Butterflying on Coal Creek Road

We couldn’t go up Coal Creek Road without checking out the amazing spreading dogbane (Apocynum androsaemifolium) patch just past the 4-way intersection at the top of the crest (43.3998°N, -122.4561°W). We delighted in the abundance of butterflies and the intoxicating fragrance of the flowers. While most of the visitors were checkerspots, we also saw some fritillaries, parnassians, coppers, and all three of our “ladies,” including this American lady.

Julia’s orangetips rarely sit still long enough to photograph them, so I was really pleased to capture this lovely male who was making the rounds of the tall bluebells (Mertensia paniculata) growing in the roadside ditches.

Coal Creek Road 2133 which leads up to the west end of the Calapooyas is one of my favorite places to do roadside botanizing and butterflying. It’s also one of John Koenig’s, so on July 13, we drove up there for an easy day as John was still recovering from some foot issues and wasn’t up to a real hike. It was warm, but there was still enough moisture in the many seeps and creeks along the road to nourish the flowers, which in turn attracted lots of butterflies. Here are some photographic highlights.

We scared up a family of grouse along the road. The cute babies all flew up into the trees.

John spotted this lovely mating pair of lilac-bordered coppers near the waterfall on the way up the road.

We saw a great display of beargrass (Xerophyllum tenax) by what I call “Dead Toad Pond,” a shallow vernal pool east of Loletta Lakes. There was no water left where it collects in the area beyond the beargrass but also no sign of dead tadpoles this year. Contrast this with last year on exactly the same day after a much wetter spring when the pond was filled with water and teeming with tadpoles (see Saxifrages and Toads near Loletta Lakes). Also in good bloom in the area was the beautiful subalpine spiraea (Spiraea splendens).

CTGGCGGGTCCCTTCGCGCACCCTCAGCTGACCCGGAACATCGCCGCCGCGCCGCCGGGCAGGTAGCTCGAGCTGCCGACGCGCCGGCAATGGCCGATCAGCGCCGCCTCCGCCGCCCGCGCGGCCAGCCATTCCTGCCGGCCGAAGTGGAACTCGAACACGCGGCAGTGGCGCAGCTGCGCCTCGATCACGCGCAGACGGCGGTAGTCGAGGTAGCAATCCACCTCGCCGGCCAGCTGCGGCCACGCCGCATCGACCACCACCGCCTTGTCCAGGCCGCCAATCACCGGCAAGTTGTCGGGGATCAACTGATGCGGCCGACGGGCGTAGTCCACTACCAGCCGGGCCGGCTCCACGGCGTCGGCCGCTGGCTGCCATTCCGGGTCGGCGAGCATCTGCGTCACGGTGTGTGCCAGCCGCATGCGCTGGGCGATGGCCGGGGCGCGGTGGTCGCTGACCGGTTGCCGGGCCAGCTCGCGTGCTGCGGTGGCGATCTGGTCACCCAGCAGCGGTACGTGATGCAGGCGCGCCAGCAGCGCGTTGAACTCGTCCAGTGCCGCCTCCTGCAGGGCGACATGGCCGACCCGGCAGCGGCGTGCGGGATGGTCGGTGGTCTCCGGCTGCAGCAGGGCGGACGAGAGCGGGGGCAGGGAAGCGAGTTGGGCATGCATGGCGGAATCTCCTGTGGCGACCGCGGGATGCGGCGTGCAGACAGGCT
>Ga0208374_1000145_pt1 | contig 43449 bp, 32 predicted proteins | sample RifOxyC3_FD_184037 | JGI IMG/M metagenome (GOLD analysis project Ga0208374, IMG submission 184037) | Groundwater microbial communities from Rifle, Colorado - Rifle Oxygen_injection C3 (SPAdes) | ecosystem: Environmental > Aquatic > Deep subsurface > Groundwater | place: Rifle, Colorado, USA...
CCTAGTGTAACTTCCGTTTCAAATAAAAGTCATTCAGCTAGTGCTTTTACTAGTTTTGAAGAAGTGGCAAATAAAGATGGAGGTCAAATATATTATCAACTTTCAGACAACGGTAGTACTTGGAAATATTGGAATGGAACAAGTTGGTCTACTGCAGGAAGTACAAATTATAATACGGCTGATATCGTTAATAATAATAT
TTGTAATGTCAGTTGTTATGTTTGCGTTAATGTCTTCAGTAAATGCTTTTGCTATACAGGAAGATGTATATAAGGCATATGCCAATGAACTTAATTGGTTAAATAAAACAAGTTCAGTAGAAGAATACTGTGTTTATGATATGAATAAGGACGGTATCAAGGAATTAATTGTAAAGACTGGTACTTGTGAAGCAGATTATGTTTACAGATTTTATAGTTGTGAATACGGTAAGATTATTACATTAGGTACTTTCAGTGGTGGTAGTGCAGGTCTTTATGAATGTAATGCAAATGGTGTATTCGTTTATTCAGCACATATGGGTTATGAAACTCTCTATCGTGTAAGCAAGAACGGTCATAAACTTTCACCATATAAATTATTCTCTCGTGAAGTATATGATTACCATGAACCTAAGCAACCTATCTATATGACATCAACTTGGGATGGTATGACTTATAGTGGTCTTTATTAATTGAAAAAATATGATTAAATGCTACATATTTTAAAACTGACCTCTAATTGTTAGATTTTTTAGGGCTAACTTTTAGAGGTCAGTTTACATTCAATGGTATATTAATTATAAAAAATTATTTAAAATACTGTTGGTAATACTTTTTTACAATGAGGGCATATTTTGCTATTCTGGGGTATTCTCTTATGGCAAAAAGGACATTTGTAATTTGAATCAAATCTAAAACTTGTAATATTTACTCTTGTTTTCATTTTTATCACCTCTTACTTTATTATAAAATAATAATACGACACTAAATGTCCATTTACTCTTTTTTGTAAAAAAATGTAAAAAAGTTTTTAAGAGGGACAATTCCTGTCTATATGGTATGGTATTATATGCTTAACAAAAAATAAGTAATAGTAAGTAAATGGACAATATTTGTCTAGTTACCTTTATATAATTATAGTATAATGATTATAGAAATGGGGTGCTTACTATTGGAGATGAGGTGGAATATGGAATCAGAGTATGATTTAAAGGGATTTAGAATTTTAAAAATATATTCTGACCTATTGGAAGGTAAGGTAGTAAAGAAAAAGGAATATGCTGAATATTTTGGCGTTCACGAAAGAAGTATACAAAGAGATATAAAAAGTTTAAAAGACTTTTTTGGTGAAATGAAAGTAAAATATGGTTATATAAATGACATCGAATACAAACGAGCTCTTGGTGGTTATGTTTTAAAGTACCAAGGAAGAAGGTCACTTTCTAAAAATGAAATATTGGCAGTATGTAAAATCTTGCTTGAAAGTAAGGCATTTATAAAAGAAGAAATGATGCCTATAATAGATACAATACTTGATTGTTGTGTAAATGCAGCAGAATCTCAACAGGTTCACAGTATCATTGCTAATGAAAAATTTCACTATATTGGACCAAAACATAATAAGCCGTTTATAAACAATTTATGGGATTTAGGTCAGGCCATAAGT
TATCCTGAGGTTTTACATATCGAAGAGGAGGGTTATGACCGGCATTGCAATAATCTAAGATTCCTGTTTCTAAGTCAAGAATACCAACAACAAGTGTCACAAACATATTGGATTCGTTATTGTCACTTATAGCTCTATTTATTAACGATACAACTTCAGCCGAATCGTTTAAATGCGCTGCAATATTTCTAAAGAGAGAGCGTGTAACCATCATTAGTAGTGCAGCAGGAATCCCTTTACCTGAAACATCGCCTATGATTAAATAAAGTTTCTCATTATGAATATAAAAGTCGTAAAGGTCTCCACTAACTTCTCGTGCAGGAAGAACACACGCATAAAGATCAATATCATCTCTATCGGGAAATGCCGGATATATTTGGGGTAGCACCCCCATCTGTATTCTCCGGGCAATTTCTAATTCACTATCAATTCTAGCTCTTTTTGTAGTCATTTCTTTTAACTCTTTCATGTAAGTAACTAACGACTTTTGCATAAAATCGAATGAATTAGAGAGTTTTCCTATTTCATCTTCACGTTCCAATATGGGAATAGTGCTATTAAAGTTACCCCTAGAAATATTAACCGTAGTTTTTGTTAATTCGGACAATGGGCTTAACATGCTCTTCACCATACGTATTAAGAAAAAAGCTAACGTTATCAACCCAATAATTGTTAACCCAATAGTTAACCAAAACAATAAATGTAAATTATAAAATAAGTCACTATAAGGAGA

I originally thought this hairstreak sitting in the water of a small cascading creek was the rare Johnson’s hairstreak as I had once seen one in this area, but it turns out to be the very similar thicket hairstreak. According to Neil Bjorklund, “key field marks being the very pronounced M in the white ventral hindwing median line, and the dark spots that go nearly all the way up the outer margin of the VHW.” The caterpillars of both species feed on conifer mistletoes (Arceuthobium spp.).

We were very happy to see that the area along the road that had been scraped up a few years ago had recovered so much that it was hard to tell anything had happened. The clumps of cliff paintbrush (Castilleja rupicola) growing in the road were still doing really well.

Clodius parnassians are one of my favorite species of butterflies. Their wings are so elegant. The transparent areas are unique among the Western Cascade butterflies.

A small clearwing moth (Synanthedon sp.?) hanging out on a phacelia.

I was warned about this bad spot in the road by Chuck Hefflefinger, who also frequents this area. It hadn’t been there when I drove up last year. I was glad John was able to drive his truck as I don’t think my car has enough clearance for the high ridge in the middle. I love exploring the area along this road, but the road itself is often a problem. The Forest Service doesn’t enough manpower to fix individual spots just because some of us have vehicles that can’t handle the rough spots.

The view from the Calapooyas north to Moon Point and Warner Mountain during the halcyon days of July before the Bedrock and other fires started. I’ve been in a fog of smoke with my air filter running while I work on this today in August. I’m so glad I got up there while I had the chance!

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